The Southwestern Historical Quarterly, Volume 59, July 1955 - April, 1956 Page: 130
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Southwestern Historical Quarterly
being written in the area. Since a goodly number of these stories
are dependent on their locale for only a small portion of their
effect, it is the latter function which this collection performs.
And it is a highly commendable function, for writers, partic-
ularly the more serious ones, have need of outlets for their work.
Many of the writers in this collection have not had any of their
stories published in book form before, so that their reading
public has been limited to the readers of the periodicals in which
they have published. And the periodical market for short stories
is limited, again particularly for the serious writer. Three period-
icals, the Southwest Review, the defunct Southern Review, and
Harper's Magazine, published almost all of the stories of the
"quality" caliber in this collection.
The commercial short story, the sort bought by the mass cir-
culation magazines to provide glossy diversion among the pages
of advertising, is also represented in the anthology, but these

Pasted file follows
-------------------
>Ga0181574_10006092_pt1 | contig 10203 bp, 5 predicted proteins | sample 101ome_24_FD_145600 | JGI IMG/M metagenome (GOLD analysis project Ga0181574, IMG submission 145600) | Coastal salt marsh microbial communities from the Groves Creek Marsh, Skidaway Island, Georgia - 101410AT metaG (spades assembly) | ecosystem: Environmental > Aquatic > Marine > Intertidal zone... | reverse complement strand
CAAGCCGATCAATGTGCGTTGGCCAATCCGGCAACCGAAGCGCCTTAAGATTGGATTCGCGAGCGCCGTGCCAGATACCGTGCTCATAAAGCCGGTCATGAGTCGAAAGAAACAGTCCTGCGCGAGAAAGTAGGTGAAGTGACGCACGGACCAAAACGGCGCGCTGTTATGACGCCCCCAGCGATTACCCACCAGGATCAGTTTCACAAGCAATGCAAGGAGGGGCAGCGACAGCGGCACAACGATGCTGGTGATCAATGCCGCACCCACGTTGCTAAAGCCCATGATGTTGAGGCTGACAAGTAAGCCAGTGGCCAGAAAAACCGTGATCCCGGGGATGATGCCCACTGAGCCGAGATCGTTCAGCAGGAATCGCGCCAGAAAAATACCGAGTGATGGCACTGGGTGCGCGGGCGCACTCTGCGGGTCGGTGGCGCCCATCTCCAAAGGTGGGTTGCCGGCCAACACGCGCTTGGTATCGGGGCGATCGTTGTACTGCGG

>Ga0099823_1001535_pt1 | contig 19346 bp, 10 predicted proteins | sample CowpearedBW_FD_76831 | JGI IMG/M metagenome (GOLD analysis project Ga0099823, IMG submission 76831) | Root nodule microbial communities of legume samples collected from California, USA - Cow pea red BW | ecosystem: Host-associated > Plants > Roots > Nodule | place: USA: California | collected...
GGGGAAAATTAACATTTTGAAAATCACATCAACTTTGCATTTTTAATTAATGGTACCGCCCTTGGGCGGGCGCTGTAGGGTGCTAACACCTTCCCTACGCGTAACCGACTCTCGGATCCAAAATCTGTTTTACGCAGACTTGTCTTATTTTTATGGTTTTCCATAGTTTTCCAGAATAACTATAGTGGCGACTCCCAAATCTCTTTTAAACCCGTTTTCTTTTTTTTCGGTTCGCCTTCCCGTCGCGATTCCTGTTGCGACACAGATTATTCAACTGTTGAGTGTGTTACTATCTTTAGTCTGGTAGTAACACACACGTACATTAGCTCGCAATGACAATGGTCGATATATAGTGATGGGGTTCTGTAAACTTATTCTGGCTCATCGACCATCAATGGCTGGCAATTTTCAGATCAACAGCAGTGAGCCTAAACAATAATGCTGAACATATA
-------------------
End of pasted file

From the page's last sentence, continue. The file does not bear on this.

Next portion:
stories are usually of only minor interest to anyone concerned
with the short story as a literary form. Their counterpart in the
novel is well described in the Sylvan Karchmer story.
Unfortunately the short story has had a difficult time in get-
ting itself recognized as anything but a stepchild of the novel,
a sort of exercise in fiction to be performed by the apprentice
novelist. But as Jerome Weidman, a non-Texan but an accom-
plished writer of short stories, has said, one might as well tell the
prospective writer of an epic poem to become a master of the
limerick as to tell the novelist to train on the short story. This
collection shows clearly that, although receptive of a variety of
treatments and forms, the short story is a specialized type of
writing and a separate art in itself. Something of the variety
possible in the form is exhibited in the book, and the editor fully
recognizes the value and importance of the genre. Perhaps its
printing will win more admirers for the form among those who
read the book solely because of their "love of things Texan."
Almost no given reader is entirely pleased with the selections
in an anthology; every editor knows that he cannot publish all
things for all people. But this collection seems at fault in two
respects in particular. The editor has overlooked at least three
early Texas writers who might well have been represented. John
C. Duval, Andy Adams, and Alexander Sweet, each of whom has
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Texas State Historical Association. The Southwestern Historical Quarterly, Volume 59, July 1955 - April, 1956, periodical, 1956; Austin, Texas. (texashistory.unt.edu/ark:/67531/metapth101162/m1/148/: accessed March 22, 2018), University of North Texas Libraries, The Portal to Texas History, texashistory.unt.edu; crediting Texas State Historical Association.